End grinding is one of the most expensive processes in spring manufacturing. If the production volume of your assembly is high enough, it may be more cost effective to design mating components that mate with unground spring ends in a way that the load is still distributed across a large surface area. This is typically the case in automotive McPherson strut assemblies. Another case where grinding might be avoided is large index springs, particularly with very small wire diameter.
What is the difference between “cold winding” and “hot winding,” and when is one chosen over the other?
There are three basic spring manufacturing methods. The most common is cold winding. In this case, wire that has already been heat treated or worked to its final strength level is coiled into a spring. Because the material is already at strength, this process is typically limited in how large a wire diameter can be coiled and how small an index can be achieved. Depending on the equipment and process that is available and strength of the material being coiled, the typical maximum wire diameter for this process is 0.625 inches.
The next process is less common, but still falls under cold winding. In this case, wire is coiled in a soft state and then heat treated to its final strength condition after coiling. For a given piece of coiling equipment, larger wire diameter and/or smaller indexes can be coiled with this method. This process is used for wire sizes up to 0.875 inches in diameter.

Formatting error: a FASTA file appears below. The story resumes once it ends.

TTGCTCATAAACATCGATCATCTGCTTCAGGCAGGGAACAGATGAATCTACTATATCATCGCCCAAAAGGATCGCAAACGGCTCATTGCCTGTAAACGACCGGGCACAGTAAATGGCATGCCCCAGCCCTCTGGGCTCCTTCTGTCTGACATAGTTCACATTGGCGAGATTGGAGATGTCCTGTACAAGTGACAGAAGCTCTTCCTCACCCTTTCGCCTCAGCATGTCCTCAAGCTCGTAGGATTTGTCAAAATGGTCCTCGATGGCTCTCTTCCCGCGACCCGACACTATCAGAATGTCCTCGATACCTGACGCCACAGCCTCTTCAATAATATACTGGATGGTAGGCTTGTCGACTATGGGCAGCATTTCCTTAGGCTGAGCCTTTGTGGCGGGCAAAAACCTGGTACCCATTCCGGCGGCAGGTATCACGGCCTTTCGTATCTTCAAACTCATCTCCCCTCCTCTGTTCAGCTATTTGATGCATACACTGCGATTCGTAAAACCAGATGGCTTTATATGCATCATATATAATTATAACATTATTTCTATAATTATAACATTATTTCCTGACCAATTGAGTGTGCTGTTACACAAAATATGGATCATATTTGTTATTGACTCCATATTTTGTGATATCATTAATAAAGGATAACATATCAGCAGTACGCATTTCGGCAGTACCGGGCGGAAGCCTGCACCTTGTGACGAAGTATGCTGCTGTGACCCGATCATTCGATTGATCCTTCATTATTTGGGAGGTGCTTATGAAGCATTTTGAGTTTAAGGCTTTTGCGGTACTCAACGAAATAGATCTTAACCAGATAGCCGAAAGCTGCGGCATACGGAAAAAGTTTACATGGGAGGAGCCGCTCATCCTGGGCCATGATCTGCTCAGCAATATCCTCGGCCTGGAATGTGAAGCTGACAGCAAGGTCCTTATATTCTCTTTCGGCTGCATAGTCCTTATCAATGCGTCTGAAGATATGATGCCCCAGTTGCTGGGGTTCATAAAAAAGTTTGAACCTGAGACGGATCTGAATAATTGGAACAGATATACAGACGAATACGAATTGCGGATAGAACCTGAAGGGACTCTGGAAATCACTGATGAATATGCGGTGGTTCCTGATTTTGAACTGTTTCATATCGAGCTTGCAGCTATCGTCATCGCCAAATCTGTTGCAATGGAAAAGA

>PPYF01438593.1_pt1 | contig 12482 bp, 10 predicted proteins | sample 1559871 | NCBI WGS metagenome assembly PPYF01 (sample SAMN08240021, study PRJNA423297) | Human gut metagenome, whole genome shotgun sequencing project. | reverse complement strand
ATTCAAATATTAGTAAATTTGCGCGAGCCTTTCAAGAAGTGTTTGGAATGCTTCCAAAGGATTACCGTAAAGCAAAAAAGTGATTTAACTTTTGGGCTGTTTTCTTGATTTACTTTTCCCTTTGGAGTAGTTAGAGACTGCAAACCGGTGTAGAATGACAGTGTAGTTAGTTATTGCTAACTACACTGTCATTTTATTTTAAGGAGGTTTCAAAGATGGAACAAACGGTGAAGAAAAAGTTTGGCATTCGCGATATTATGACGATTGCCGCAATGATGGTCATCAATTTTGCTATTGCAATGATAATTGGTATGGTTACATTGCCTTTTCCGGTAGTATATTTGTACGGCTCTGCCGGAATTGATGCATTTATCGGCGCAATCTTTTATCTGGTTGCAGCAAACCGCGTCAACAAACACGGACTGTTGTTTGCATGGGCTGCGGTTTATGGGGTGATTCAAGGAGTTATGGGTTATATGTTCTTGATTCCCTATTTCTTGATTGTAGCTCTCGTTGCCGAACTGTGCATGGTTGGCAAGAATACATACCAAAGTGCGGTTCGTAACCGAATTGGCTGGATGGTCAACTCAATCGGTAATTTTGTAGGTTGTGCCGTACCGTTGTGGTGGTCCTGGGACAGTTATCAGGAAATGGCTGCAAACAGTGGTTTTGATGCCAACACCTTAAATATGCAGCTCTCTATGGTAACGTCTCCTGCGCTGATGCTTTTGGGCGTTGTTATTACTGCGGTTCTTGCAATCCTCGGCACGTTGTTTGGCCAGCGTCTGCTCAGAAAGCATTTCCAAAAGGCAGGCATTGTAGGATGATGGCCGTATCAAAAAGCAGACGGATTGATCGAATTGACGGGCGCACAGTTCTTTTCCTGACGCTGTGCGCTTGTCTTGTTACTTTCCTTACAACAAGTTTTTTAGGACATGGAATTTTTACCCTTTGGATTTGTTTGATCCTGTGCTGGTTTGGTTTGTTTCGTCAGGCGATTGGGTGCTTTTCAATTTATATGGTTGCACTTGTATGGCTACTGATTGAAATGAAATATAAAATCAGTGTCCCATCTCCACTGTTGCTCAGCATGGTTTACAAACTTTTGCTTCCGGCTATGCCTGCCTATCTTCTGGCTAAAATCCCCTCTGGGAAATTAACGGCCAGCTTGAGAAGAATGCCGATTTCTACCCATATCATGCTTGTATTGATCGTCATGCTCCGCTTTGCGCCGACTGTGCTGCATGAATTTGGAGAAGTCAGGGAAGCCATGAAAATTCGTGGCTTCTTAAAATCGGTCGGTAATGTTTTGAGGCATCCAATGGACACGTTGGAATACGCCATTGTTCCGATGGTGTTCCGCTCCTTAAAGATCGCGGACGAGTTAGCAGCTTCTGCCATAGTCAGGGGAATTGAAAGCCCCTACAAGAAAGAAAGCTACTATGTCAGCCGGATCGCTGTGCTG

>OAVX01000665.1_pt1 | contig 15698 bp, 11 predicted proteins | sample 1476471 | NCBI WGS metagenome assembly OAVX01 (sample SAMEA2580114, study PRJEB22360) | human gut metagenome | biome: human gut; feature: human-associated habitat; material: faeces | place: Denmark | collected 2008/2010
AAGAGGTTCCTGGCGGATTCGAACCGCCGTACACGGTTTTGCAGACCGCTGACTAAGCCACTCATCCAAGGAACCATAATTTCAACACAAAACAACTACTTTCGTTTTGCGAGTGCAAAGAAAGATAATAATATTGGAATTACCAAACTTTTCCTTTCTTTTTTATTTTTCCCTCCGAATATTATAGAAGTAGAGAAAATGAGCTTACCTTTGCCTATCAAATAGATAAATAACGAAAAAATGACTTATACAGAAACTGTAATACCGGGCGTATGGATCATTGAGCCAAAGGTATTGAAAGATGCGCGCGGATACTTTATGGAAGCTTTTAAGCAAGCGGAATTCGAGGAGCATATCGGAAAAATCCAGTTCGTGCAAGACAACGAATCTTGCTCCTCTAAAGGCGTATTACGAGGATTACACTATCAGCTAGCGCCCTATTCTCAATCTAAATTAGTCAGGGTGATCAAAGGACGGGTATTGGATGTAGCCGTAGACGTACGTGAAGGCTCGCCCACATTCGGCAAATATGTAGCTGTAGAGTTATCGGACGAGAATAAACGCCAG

The final process is hot winding. In this case, bars are heated to approximately 1,700°F and coiled. Usually, the red-hot spring is quenched in oil and tempered to complete the heat treatment. Coiling at such a high temperature enables spring manufacturers to work with far larger bar sizes than could be coiled at room temperature. This process is generally used for bars up to 1.75 inches in diameter.
Which process to use is determined first by the size of wire that must be coiled. Once that is determined, the type of material, final wire strength level and spring index will drive manufacturing toward a process that is most compatible with the available equipment.
What are the advantages and properties of stainless steel springs?
Stainless steel springs offer better appearance and corrosion resistance. They also offer some unique properties not obtainable in carbon steel springs.
What are the advantages of stainless steel springs compared to carbon steel?